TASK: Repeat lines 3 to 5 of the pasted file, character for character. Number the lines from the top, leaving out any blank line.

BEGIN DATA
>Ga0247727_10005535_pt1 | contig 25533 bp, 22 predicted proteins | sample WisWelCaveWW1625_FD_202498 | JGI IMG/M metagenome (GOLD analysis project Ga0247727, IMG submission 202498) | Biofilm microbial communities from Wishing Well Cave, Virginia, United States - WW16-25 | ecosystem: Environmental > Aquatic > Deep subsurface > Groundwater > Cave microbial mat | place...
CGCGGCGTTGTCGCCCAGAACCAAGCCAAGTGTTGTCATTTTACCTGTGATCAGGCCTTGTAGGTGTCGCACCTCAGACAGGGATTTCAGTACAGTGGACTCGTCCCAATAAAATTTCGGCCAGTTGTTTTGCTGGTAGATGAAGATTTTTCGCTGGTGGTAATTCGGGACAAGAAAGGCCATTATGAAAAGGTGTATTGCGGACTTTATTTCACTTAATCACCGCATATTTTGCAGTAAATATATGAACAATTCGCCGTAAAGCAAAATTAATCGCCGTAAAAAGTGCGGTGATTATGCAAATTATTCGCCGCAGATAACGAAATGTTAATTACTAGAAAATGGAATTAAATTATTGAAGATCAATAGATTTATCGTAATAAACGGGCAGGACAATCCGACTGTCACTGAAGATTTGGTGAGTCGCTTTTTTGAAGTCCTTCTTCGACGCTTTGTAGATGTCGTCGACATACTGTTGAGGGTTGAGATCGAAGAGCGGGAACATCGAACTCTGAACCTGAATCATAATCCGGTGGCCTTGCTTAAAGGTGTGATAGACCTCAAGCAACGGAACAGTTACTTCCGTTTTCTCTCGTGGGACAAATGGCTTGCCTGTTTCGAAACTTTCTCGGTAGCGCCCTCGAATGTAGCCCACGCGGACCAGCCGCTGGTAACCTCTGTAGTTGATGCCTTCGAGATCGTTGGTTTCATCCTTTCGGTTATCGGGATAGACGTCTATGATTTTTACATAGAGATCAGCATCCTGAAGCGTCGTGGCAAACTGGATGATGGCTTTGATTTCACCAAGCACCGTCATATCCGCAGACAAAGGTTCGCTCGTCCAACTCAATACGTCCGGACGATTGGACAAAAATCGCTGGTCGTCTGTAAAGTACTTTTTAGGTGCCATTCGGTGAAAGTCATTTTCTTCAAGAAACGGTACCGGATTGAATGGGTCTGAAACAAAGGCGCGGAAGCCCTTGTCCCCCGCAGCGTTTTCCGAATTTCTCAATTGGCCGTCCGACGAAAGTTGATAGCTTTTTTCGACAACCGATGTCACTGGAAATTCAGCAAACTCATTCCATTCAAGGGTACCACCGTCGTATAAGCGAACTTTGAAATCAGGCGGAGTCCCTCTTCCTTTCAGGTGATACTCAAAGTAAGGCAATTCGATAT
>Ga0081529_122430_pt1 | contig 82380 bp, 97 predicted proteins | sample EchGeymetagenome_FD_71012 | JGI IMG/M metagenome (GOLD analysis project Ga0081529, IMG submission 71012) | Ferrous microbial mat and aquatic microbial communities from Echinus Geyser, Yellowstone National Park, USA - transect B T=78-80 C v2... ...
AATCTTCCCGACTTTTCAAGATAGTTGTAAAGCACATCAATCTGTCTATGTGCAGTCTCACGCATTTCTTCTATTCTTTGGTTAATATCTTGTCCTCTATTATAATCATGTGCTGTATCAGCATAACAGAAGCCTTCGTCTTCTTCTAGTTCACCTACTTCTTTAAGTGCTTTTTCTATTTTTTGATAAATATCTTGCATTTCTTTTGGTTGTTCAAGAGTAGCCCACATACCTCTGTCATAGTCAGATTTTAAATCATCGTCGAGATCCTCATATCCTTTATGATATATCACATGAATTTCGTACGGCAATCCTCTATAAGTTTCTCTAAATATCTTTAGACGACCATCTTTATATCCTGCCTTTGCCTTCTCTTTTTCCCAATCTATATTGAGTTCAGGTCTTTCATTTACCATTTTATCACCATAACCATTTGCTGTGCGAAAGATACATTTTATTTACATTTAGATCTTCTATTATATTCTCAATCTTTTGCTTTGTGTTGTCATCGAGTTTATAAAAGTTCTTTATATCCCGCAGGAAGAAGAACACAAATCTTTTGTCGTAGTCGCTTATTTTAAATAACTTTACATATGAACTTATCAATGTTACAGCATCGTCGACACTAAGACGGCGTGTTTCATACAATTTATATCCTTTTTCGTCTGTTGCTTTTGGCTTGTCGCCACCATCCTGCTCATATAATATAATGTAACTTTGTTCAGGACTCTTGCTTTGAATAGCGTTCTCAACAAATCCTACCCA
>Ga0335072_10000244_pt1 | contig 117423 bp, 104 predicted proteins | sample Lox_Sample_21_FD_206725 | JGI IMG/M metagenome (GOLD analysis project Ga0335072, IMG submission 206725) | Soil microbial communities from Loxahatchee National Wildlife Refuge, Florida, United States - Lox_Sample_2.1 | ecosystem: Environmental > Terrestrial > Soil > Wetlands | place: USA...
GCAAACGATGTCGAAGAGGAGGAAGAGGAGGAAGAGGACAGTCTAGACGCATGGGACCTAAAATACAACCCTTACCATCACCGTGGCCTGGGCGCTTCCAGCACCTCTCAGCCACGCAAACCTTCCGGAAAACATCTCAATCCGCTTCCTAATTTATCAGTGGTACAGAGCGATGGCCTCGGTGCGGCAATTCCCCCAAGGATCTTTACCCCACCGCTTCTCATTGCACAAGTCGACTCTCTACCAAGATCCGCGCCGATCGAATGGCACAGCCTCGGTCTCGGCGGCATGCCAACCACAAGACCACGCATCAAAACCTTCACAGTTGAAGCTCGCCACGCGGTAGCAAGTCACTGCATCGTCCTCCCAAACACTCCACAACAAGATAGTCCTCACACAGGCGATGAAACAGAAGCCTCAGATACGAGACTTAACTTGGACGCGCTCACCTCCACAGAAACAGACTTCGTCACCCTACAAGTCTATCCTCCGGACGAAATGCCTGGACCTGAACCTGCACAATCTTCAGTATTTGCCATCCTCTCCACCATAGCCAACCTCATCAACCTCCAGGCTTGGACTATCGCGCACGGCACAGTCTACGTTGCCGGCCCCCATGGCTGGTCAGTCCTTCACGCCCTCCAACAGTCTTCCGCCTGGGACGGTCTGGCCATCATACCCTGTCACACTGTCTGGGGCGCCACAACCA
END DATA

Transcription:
>Ga0081529_122430_pt1 | contig 82380 bp, 97 predicted proteins | sample EchGeymetagenome_FD_71012 | JGI IMG/M metagenome (GOLD analysis project Ga0081529, IMG submission 71012) | Ferrous microbial mat and aquatic microbial communities from Echinus Geyser, Yellowstone National Park, USA - transect B T=78-80 C v2... ...
AATCTTCCCGACTTTTCAAGATAGTTGTAAAGCACATCAATCTGTCTATGTGCAGTCTCACGCATTTCTTCTATTCTTTGGTTAATATCTTGTCCTCTATTATAATCATGTGCTGTATCAGCATAACAGAAGCCTTCGTCTTCTTCTAGTTCACCTACTTCTTTAAGTGCTTTTTCTATTTTTTGATAAATATCTTGCATTTCTTTTGGTTGTTCAAGAGTAGCCCACATACCTCTGTCATAGTCAGATTTTAAATCATCGTCGAGATCCTCATATCCTTTATGATATATCACATGAATTTCGTACGGCAATCCTCTATAAGTTTCTCTAAATATCTTTAGACGACCATCTTTATATCCTGCCTTTGCCTTCTCTTTTTCCCAATCTATATTGAGTTCAGGTCTTTCATTTACCATTTTATCACCATAACCATTTGCTGTGCGAAAGATACATTTTATTTACATTTAGATCTTCTATTATATTCTCAATCTTTTGCTTTGTGTTGTCATCGAGTTTATAAAAGTTCTTTATATCCCGCAGGAAGAAGAACACAAATCTTTTGTCGTAGTCGCTTATTTTAAATAACTTTACATATGAACTTATCAATGTTACAGCATCGTCGACACTAAGACGGCGTGTTTCATACAATTTATATCCTTTTTCGTCTGTTGCTTTTGGCTTGTCGCCACCATCCTGCTCATATAATATAATGTAACTTTGTTCAGGACTCTTGCTTTGAATAGCGTTCTCAACAAATCCTACCCA
>Ga0335072_10000244_pt1 | contig 117423 bp, 104 predicted proteins | sample Lox_Sample_21_FD_206725 | JGI IMG/M metagenome (GOLD analysis project Ga0335072, IMG submission 206725) | Soil microbial communities from Loxahatchee National Wildlife Refuge, Florida, United States - Lox_Sample_2.1 | ecosystem: Environmental > Terrestrial > Soil > Wetlands | place: USA...